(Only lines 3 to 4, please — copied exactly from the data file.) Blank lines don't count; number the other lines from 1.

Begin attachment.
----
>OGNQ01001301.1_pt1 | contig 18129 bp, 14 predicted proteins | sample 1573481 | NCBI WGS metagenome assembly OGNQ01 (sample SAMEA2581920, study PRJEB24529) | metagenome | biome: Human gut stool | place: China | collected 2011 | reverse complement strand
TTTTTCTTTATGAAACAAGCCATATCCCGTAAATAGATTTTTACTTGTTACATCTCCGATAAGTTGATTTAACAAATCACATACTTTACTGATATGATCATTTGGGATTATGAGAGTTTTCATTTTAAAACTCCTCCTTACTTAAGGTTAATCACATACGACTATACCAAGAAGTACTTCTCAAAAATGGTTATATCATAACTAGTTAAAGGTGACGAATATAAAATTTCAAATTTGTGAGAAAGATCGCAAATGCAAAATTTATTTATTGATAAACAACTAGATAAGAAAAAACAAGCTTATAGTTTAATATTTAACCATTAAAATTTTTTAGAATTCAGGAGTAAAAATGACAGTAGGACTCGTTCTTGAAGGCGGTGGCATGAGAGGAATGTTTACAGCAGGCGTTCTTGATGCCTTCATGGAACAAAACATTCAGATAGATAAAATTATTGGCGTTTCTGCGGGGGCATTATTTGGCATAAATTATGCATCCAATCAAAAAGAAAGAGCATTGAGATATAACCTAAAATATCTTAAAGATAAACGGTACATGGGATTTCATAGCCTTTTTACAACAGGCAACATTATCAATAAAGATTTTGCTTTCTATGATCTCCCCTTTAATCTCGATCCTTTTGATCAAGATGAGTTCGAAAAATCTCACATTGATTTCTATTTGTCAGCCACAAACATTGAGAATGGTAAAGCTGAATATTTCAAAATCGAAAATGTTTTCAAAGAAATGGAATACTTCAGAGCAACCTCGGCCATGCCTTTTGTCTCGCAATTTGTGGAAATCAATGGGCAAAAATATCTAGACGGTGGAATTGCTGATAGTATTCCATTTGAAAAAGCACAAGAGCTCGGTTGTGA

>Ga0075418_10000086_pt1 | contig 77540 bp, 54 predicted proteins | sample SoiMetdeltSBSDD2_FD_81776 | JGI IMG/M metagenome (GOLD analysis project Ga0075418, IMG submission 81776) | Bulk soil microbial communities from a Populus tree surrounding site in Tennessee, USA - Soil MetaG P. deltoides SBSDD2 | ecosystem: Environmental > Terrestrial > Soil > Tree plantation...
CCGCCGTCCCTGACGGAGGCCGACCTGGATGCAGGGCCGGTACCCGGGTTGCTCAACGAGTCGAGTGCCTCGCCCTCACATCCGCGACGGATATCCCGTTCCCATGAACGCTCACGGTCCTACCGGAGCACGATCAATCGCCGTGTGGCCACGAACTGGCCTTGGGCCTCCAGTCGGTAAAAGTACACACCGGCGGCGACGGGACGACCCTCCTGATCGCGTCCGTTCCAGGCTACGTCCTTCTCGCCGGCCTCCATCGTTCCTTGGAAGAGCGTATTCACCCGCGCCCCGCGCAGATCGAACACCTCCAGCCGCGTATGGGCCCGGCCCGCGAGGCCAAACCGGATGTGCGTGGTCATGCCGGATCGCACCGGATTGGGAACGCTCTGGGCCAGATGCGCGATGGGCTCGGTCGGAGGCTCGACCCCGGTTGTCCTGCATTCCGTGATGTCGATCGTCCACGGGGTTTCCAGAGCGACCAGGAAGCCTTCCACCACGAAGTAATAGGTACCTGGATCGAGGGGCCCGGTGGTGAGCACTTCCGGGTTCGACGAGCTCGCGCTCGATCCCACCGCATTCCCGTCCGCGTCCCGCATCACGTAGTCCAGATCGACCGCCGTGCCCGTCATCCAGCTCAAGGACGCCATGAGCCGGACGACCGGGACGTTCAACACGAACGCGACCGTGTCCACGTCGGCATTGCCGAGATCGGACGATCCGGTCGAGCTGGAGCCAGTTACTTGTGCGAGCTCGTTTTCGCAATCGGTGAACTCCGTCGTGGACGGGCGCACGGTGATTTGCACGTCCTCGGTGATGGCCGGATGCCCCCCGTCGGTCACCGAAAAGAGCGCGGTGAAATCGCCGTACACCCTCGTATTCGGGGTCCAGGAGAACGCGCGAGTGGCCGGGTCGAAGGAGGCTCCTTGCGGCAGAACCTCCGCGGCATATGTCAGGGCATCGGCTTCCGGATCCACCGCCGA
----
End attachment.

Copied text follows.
>Ga0075418_10000086_pt1 | contig 77540 bp, 54 predicted proteins | sample SoiMetdeltSBSDD2_FD_81776 | JGI IMG/M metagenome (GOLD analysis project Ga0075418, IMG submission 81776) | Bulk soil microbial communities from a Populus tree surrounding site in Tennessee, USA - Soil MetaG P. deltoides SBSDD2 | ecosystem: Environmental > Terrestrial > Soil > Tree plantation...
CCGCCGTCCCTGACGGAGGCCGACCTGGATGCAGGGCCGGTACCCGGGTTGCTCAACGAGTCGAGTGCCTCGCCCTCACATCCGCGACGGATATCCCGTTCCCATGAACGCTCACGGTCCTACCGGAGCACGATCAATCGCCGTGTGGCCACGAACTGGCCTTGGGCCTCCAGTCGGTAAAAGTACACACCGGCGGCGACGGGACGACCCTCCTGATCGCGTCCGTTCCAGGCTACGTCCTTCTCGCCGGCCTCCATCGTTCCTTGGAAGAGCGTATTCACCCGCGCCCCGCGCAGATCGAACACCTCCAGCCGCGTATGGGCCCGGCCCGCGAGGCCAAACCGGATGTGCGTGGTCATGCCGGATCGCACCGGATTGGGAACGCTCTGGGCCAGATGCGCGATGGGCTCGGTCGGAGGCTCGACCCCGGTTGTCCTGCATTCCGTGATGTCGATCGTCCACGGGGTTTCCAGAGCGACCAGGAAGCCTTCCACCACGAAGTAATAGGTACCTGGATCGAGGGGCCCGGTGGTGAGCACTTCCGGGTTCGACGAGCTCGCGCTCGATCCCACCGCATTCCCGTCCGCGTCCCGCATCACGTAGTCCAGATCGACCGCCGTGCCCGTCATCCAGCTCAAGGACGCCATGAGCCGGACGACCGGGACGTTCAACACGAACGCGACCGTGTCCACGTCGGCATTGCCGAGATCGGACGATCCGGTCGAGCTGGAGCCAGTTACTTGTGCGAGCTCGTTTTCGCAATCGGTGAACTCCGTCGTGGACGGGCGCACGGTGATTTGCACGTCCTCGGTGATGGCCGGATGCCCCCCGTCGGTCACCGAAAAGAGCGCGGTGAAATCGCCGTACACCCTCGTATTCGGGGTCCAGGAGAACGCGCGAGTGGCCGGGTCGAAGGAGGCTCCTTGCGGCAGAACCTCCGCGGCATATGTCAGGGCATCGGCTTCCGGATCCACCGCCGA